It means that while our faculty are committed to staying at the forefront of their respective fields, their first obligation is, and always will be, to their students. What's more, their efforts outside the classroom, such as publishing research or working as consultants in their fields, only enhance student learning.
So, as a PHC student, you'll find yourself surrounded by knowledgeable, mature believers who are not only dedicated to helping you reach your God-given potential as a student; they are equally interested in your growth as a citizen, and as a believer. Such dedication, coupled with our strong emphasis on real-world experience, guarantees that you will graduate with a well-rounded, biblically sound, and eminently practical education.
But there's more than the dedication of the faculty that makes a PHC education so distinctive. It's our commitment to a time-honored and effective approach to educating and training leaders, an approach that combines the classical liberal arts with practical, real-world experience.
In your first two years as a PHC student, you'll sharpen your reasoning, writing, and speaking skills by focusing on our core curriculum. You'll study logic, rhetoric, theology, philosophy, history, constitutional law, language, literature, economics, mathematics, science, and more.
Then, whether you choose to major in Government (American Politics and Policy, International Politics and Policy, Strategic Intelligence, or Political Theory), Strategic Intelligence in National Security, Economics & Business Analytics, Journalism, History, Literature, or Classical Liberal Arts, you'll put that knowledge to work as you undertake practical professional training in your field. You can also further diversify your education with a variety of minors. You could find yourself tackling real-life problems, working alongside experts in and around our nation's capital, and putting your knowledge to work in congressional offices, intelligence and law enforcement agencies, business startups, think tanks, newspapers, publishing houses, private and home schools — even the White House.
Students in the Classical Liberal Arts Major pursue a rigorous interdisciplinary focus in the liberal arts, preparing them for graduate school, seminary, or the work force. Students are required to take five courses developing an integrated philosophical, historical, literary, and biblical worldview and then may use Major Course Electives to continue to gain broad exposure to the liberal arts disciplines. To fulfill their apprenticeship credits, students pursue research projects, applied internships or practicums. Students study a classical language.
The Economics and Business Analytics major prepares students for accelerated entry into economics and the business world. EBA graduates learn the principles of economic theory, which seek to explain the accumulation and distribution of limited resources among various "players" in the marketplace. Those players include private consumers, private companies, public utilities, government organizations and their international counterparts throughout the world.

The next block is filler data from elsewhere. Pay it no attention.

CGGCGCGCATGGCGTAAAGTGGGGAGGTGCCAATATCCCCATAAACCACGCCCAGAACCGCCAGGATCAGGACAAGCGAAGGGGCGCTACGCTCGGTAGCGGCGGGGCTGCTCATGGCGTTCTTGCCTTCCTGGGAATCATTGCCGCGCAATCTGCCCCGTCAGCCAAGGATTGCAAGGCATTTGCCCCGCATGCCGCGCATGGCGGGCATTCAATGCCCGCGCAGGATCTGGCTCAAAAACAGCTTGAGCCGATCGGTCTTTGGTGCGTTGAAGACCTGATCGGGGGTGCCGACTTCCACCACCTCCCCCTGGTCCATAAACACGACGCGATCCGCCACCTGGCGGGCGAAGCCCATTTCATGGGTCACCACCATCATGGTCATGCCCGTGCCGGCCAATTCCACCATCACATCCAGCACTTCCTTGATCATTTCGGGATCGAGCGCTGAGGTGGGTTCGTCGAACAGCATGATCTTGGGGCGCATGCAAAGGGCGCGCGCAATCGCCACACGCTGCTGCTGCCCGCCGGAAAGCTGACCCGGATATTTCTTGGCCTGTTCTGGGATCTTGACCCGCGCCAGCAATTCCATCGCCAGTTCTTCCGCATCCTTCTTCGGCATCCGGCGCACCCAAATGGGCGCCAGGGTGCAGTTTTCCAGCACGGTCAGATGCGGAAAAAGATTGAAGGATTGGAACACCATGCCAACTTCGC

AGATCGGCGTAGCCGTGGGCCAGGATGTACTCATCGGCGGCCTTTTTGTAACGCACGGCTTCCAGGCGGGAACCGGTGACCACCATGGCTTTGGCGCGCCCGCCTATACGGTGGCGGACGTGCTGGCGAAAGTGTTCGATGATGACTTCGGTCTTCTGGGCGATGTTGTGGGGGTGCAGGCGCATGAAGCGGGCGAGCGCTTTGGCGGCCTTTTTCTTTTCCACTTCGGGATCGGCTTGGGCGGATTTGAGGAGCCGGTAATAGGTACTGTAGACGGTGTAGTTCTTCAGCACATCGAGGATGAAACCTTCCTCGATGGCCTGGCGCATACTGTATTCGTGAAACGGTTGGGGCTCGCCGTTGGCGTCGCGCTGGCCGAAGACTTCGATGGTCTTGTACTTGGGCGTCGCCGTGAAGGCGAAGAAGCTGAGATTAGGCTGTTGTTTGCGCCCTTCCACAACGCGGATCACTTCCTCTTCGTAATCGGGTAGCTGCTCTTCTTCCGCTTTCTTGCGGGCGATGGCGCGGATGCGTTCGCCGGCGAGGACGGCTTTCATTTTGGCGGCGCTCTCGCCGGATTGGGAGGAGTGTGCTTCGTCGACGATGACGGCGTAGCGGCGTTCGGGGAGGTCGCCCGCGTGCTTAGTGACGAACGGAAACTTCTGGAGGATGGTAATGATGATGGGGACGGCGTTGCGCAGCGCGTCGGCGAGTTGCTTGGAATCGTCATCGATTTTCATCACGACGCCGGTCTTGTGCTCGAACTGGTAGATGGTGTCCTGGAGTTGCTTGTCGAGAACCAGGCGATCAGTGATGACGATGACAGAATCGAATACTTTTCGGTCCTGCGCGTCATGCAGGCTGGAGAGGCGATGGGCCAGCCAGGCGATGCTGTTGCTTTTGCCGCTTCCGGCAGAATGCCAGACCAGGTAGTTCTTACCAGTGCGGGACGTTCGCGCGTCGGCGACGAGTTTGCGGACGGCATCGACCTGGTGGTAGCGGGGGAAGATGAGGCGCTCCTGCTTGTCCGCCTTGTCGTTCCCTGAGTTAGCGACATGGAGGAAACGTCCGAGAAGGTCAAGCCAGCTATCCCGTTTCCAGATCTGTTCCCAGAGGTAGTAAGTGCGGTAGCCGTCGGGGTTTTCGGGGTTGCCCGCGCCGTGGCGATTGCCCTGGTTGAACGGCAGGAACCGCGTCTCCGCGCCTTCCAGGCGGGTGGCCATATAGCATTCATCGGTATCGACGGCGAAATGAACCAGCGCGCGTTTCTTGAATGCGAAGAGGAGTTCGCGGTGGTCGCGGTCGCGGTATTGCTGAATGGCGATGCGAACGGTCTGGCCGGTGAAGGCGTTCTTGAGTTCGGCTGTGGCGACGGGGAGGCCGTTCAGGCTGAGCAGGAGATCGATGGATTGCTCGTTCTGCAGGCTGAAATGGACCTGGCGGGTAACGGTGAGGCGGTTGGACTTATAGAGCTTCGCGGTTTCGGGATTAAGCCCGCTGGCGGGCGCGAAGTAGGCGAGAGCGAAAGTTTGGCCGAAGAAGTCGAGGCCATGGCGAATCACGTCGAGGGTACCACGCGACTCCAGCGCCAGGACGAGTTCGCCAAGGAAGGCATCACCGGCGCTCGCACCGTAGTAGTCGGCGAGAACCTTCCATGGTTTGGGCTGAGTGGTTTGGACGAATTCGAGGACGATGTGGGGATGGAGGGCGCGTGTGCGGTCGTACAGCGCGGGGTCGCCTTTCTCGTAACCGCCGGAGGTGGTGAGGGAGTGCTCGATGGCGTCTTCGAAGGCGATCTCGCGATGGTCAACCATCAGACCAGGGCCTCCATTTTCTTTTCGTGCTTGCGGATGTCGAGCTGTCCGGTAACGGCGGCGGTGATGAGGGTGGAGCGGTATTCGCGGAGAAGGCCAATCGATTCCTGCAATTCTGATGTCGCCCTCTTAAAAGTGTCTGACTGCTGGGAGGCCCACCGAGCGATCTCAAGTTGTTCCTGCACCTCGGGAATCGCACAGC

The Government major prepares students to be outstanding public servants, whether in Foreign Policy, Domestic Policy, the Academic Sphere, or the Intelligence Community. Each government track gives students a strong emphasis in classical learning and their core government classes, and hands-on training in their field of interest. Students also develop a biblical understanding of their field and how to work in it.
At Patrick Henry College the History major is firmly based on a Christian worldview. Biblical assumptions about human nature, moral standards, and God’s involvement in world history are central to that worldview. The Christian philosophy of history also has a rich tradition and literature, and professors who teach courses at the college draw upon it fully.
The Journalism major prepares Christian students to be outstanding journalists. Students will gain the skills, knowledge, and experience they will need to compete effectively for positions with news media in local, regional, and national markets. Students also develop a strong sense of professionalism, a respect for the institution of journalism and its role in maintaining a free society, and the ability to understand and evaluate trends and practices in contemporary journalism. Most importantly, they will develop a biblically-based philosophy of journalism to guide them as they seek truth as the ultimate goal in all that they investigate and report.
Students majoring in Literature study the great works of European and American literature. They take two semesters of English literature and one semester of American literature, as well as a course in Literary Theory and Criticism. Literature majors study a classical language and take advanced courses in history, philosophy and theology. As part of major electives, they must take classes in either fiction or non-fiction writing, study two distinct genres in more depth, and focus on one major author. Additionally, they expand on areas of interest by developing Directed Research & Writing projects in literary studies or creative writing, or participate in literature or writing related internships such as student teaching, tutoring, or editing.
The goal of Patrick Henry College’s Strategic Intelligence Program is twofold. Firstly, to provide our students with a rigorous and systematic study of the intelligence discipline. Secondly, to fully equip our students so that they may influence and lead the intelligence and national security endeavors of the United States.
A PHC student culminates his degree with an apprenticeship that applies the "rhetoric" of creative performance in the field of study. Regardless of major, students are invited to explore the interconnectedness of all the disciplines, reflecting the truth that in Christ "all things hold together" (Colossians 1:17).